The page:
That's right: Character Therapy!
Recently, as I worked on my NaNoWriMo story, I got a little stuck. So I did some googling about how to get un-stuck. And I came across an article that suggested some questions we might want to ask our characters.
I can't remember what those questions were, but I do remember that they were deeper than the usual, "What is your character's favorite food?"-type questions.
Anyway, I used them as a jumping-off point and essentially sat down with my characters and had a therapy session. I was especially concerned about the male lead in my story, because I was having a hard time writing his reactions and responses, which I realized was because I didn't actually know how he felt about the situation. So I put him on the virtual therapy couch and asked him some questions and wrote out his answers.
Me: Cole, how did you feel about Molly before the scene at the restaurant occurred?
Cole: Well, before that I was interested in her- the way she reacted to my comment in Sunday School showed me she has some spunk, and her willingness to lie showed me she's not all goody-goody, and while the situation she's put herself in is kind of a pain, that part of her personality did add another layer to her that kind of surprised me.
Me: And what about the piano lesson?
Cole: When I gave her the piano lesson I saw that she's determined and willing to work hard. But it is kind of irritating that she thinks she needs and wants a vanilla guy like Jacob. I guess part of my irritation is that I like her and I think she deserves better; the other part is that I hate that I get stereotyped so often because I don't look typical, so I want to challenge Molly to both be true to herself AND look beyond my appearance.
Me: Do you want to pursue Molly?
Cole: At times I wonder if there's even a point to pursuing her- is she determined to just be the person she thinks Jacob wants her to be? I'm mad at myself for even wanting to try when the odds seem to be stacked against me. Plus, I'm mad at her for settling and not being honest with herself. I hate that I want to help her, too, when what she's doing is so against what I think is right. But I can't help it. I want to rescue her.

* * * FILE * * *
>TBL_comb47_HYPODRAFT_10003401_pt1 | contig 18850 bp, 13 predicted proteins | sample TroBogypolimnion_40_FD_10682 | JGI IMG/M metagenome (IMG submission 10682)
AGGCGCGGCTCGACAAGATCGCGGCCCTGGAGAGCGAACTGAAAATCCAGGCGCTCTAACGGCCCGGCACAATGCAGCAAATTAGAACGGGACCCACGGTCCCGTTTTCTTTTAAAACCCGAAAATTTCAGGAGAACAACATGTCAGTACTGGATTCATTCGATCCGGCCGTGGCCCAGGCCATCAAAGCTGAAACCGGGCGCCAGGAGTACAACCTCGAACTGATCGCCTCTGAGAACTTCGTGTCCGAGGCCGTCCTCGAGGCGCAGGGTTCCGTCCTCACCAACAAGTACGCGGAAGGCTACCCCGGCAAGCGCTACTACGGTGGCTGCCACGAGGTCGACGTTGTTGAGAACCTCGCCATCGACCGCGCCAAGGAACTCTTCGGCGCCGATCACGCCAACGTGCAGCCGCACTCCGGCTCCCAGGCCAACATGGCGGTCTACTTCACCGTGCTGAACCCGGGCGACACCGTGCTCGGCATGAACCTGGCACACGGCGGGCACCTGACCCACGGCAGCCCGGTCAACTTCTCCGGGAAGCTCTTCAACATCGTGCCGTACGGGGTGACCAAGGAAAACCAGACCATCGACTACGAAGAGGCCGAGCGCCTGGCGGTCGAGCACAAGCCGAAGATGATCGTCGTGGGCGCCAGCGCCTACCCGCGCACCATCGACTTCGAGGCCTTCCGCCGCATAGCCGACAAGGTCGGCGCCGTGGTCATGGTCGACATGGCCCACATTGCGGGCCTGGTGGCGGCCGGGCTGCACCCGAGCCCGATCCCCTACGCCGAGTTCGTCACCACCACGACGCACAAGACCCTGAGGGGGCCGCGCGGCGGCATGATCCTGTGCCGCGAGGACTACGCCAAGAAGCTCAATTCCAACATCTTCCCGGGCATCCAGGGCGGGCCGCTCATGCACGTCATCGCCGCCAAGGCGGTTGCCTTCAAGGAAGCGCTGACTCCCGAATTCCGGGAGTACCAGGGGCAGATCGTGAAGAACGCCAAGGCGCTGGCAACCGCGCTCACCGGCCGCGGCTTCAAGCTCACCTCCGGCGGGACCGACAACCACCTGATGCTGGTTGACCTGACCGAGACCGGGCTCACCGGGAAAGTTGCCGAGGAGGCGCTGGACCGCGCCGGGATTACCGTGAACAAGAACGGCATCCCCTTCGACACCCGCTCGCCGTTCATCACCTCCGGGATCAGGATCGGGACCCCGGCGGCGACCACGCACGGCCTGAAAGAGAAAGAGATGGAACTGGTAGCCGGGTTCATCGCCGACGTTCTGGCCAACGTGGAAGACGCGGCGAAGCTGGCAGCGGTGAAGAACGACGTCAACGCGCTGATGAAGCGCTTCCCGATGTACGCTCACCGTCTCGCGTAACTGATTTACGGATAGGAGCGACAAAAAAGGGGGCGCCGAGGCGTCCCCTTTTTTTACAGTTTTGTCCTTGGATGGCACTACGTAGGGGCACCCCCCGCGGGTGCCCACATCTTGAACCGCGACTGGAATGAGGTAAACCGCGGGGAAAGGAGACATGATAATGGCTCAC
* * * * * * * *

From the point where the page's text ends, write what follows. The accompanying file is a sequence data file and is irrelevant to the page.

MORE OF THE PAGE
Me: Thank you for your honesty, Cole.
[Cole leaves and I invite Molly in to take the hot seat.]
Me: Molly, how did you feel about Cole before the scene at the restaurant?
Molly: Before the restaurant he was like an annoying brother, but he was willing to help me, so I also thought of him as a friend. While we were at the restaurant he was definitely the annoying brother, but I also saw his nerve and his talent again, which I guess a lot of girls might find attractive, and it was...well, it was interesting.
Me: You say that other girls might find it attractive- why don't you find him attractive?
Molly: We practically grew up together. He's too much like a brother! And he has tattoos, which is obviously...well, it's not exactly my cup of tea. He's just completely wrong for me. Plus, he makes me nervous. He knows my secret and that makes him dangerous.
Me: So why do you continue to spend time with him?
Molly: Easy- he's the only one I've got on my side in this if I have any chance of ever being with Jacob.
Me: Thanks, Molly. Good to know.
Essentially, I used the opportunity to kind of sort through the characters' emotions so that I could better write their responses to the different situations. As you can see, what I uncovered was a little bit more complex than a simple "I like her" or "I hate him." The different things that have happened in the story have shaped these characters' perceptions of each other, causing their relationship to evolve. You might also have noticed that these characters aren't being completely honest with themselves, and that also complicates matters. I have to understand not only how they say they're feeling, but also how they're actually feeling.
So if there's ever a time when you feel like you just don't know how your characters should react, send them to therapy! Take a time-out from the story and interview them and find out what's going on their heads. Pay attention to the underlying emotions they might not even be aware of, and think about how you can use the plot and other characters to move them to a greater awareness of those subconscious feelings, and also perhaps change their ideas on things. You might also want to consider throwing them into situations that are the exact opposite of what they might want to happen, and allow them to grow and change through adversity.
Here are some sample questions to get you started:
How did you feel before [event] occurred?
How were you feeling during?
How did you feel afterward?
If you could change one thing about [character or situation], what would it be?
What is your greatest frustration right now?
What is your greatest fear right now?
Happy writing, friends!